|Recent Senate Votes|
|FDA User Fee Reauthorization – Vote Passed (96-1, 3 Not Voting)
After extensive wrangling between the parties about which amendments would be allowed a floor vote, the Senate last week passed a bill to reauthorize Food and Drug Administration user fees for five years. The FDA relies on the fees, levied primarily on the pharmaceutical and medical device industries, to fund reviews of those same industries products. Two new user fee programs, for generic and generic biologic drugs, would be created under the bill. The bill would also permanently reauthorize programs to encourage the development of drugs for pediatric patients. Bernard Sanders, I-Vt., was the lone no vote. He felt the bill did not do enough to lower the cost of prescription drugs (An amendment introduced by John McCain, R-Ariz., to allow importation of prescription drugs from Canada, failed 43-54, Senate Roll Call #108). The House will debate its version of the reauthorization this week. President Obama has endorsed the Senate bill. The current authorization expires September 30, and leaders of both parties have prioritized getting this item to the president well ahead of time.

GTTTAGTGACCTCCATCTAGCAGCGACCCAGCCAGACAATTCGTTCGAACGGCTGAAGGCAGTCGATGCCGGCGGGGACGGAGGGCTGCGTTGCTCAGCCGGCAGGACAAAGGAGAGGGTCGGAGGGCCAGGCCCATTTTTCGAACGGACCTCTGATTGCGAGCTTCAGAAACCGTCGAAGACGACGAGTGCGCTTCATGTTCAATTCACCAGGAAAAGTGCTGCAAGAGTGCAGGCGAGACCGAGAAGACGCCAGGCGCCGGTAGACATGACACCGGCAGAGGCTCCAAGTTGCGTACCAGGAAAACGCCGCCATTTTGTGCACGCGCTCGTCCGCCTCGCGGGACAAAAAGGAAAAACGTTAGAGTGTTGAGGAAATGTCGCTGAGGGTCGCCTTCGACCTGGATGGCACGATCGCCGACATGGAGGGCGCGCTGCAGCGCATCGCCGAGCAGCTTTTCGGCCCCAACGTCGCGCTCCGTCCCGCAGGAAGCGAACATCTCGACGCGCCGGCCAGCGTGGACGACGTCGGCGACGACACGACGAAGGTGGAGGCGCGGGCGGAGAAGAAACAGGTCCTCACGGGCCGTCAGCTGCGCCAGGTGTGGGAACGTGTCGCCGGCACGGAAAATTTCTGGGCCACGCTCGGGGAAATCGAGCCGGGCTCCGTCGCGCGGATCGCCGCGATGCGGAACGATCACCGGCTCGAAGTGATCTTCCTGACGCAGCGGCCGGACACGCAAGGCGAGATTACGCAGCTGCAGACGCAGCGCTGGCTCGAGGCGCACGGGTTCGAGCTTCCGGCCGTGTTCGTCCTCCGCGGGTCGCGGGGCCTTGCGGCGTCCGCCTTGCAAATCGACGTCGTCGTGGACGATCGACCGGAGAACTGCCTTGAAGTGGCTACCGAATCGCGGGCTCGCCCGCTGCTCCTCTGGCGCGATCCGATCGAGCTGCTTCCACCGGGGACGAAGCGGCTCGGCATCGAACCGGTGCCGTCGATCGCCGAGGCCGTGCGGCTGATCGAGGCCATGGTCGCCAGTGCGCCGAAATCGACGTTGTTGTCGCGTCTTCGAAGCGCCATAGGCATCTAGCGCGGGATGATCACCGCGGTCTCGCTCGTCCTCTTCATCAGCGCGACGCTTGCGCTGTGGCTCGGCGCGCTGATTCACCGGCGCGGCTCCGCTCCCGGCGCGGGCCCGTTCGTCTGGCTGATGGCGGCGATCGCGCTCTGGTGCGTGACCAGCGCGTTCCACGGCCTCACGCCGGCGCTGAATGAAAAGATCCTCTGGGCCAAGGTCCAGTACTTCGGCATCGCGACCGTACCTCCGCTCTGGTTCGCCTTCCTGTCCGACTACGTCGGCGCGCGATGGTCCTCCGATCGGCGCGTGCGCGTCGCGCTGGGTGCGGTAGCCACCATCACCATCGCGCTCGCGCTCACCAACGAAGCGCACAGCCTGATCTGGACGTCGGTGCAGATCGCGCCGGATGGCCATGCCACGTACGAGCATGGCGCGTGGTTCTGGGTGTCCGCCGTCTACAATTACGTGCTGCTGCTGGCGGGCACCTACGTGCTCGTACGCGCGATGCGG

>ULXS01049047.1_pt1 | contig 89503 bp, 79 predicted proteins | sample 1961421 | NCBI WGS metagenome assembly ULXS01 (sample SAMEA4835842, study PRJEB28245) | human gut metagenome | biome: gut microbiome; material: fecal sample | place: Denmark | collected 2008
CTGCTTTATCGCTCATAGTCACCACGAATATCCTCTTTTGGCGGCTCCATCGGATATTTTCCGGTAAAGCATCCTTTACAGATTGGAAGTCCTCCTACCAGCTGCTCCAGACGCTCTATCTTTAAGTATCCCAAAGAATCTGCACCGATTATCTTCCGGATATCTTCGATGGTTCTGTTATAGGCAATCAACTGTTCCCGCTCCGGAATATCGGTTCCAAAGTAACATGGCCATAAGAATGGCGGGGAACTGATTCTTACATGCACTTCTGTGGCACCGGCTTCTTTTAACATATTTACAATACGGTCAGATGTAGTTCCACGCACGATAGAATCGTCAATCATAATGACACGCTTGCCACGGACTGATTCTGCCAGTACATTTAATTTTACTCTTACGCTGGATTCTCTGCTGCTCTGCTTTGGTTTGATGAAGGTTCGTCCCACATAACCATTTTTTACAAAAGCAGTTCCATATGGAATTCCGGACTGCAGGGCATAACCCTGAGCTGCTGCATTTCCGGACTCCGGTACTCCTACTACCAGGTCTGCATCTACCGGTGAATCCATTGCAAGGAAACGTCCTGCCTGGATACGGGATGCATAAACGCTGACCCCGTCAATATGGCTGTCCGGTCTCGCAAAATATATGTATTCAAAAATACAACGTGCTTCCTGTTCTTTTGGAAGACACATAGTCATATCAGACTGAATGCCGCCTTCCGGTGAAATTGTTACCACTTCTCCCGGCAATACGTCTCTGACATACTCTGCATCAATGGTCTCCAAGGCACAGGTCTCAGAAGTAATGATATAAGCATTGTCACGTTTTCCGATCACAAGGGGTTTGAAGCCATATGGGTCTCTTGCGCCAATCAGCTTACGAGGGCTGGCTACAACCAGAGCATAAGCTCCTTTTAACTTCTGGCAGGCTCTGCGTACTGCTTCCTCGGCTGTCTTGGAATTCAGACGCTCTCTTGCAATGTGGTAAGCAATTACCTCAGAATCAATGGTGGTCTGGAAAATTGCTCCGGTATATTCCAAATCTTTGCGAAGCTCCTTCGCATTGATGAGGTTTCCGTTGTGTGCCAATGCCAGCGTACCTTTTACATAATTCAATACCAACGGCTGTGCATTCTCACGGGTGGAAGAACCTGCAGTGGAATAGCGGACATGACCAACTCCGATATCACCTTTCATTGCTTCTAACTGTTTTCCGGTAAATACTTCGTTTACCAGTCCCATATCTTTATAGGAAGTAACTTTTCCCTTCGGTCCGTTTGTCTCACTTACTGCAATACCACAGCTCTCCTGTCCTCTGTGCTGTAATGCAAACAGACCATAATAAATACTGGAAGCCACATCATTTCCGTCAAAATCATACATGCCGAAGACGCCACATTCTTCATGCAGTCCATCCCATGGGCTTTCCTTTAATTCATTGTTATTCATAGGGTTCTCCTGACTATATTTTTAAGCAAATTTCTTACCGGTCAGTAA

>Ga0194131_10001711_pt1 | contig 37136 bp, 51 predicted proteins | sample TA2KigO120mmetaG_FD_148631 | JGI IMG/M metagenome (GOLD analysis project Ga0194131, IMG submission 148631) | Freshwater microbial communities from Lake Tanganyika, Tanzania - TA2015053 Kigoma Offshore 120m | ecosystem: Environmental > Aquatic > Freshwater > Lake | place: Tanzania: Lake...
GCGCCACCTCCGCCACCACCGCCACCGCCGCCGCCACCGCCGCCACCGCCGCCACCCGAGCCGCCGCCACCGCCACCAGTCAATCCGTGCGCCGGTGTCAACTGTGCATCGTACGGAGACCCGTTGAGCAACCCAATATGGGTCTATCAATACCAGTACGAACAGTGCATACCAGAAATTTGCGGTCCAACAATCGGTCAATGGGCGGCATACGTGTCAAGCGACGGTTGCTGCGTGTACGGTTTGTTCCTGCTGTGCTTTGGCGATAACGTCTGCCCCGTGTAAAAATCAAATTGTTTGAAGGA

Student Loan Interest Rates Republican Substitute – Vote Rejected (34-62, 1 Present, 3 Not Voting)
Part of the deal for bringing the FDA user fee bill to the floor was allowing a vote on the GOP version of legislation to prevent student loan interest rates from doubling. Republicans offered a substitute amendment to a bill that Majority Leader Harry Reid had brought to the floor earlier this month. Closely mirroring bills already passed in the House and introduced previously by the Senate GOP (H.R.4628, S.2366), the substitute would pay for maintaining current interest rates by eliminating a preventive health fund created by the 2010 health care overhaul. An agreement between Reid and Minority Leader Mitch McConnell required 60 votes for passage.
Student Loan Interest Rates Democratic Version – Vote Rejected (51-43, 1 Present, 5 Not Voting)
Immediately after rejecting the Republican substitute, the Senate moved on to rejecting the Democrats version. The Democrats would pay for their bill by eliminating a tax preference for certain shareholders of S Corporations. This is the second time S.2343 was voted on but the first time the bill itself was considered; on May 8 the Republicans successfully filibustered a motion to proceed (Senate Roll Call Number 89). With the House having passed its version, it is up to the Senate to pass a bill that could at least be the basis of some sort of compromise. Rates are set to go up on July 1.
May 30, 2012
Bennet and Udall Watch 5-28-12: Recent Votes
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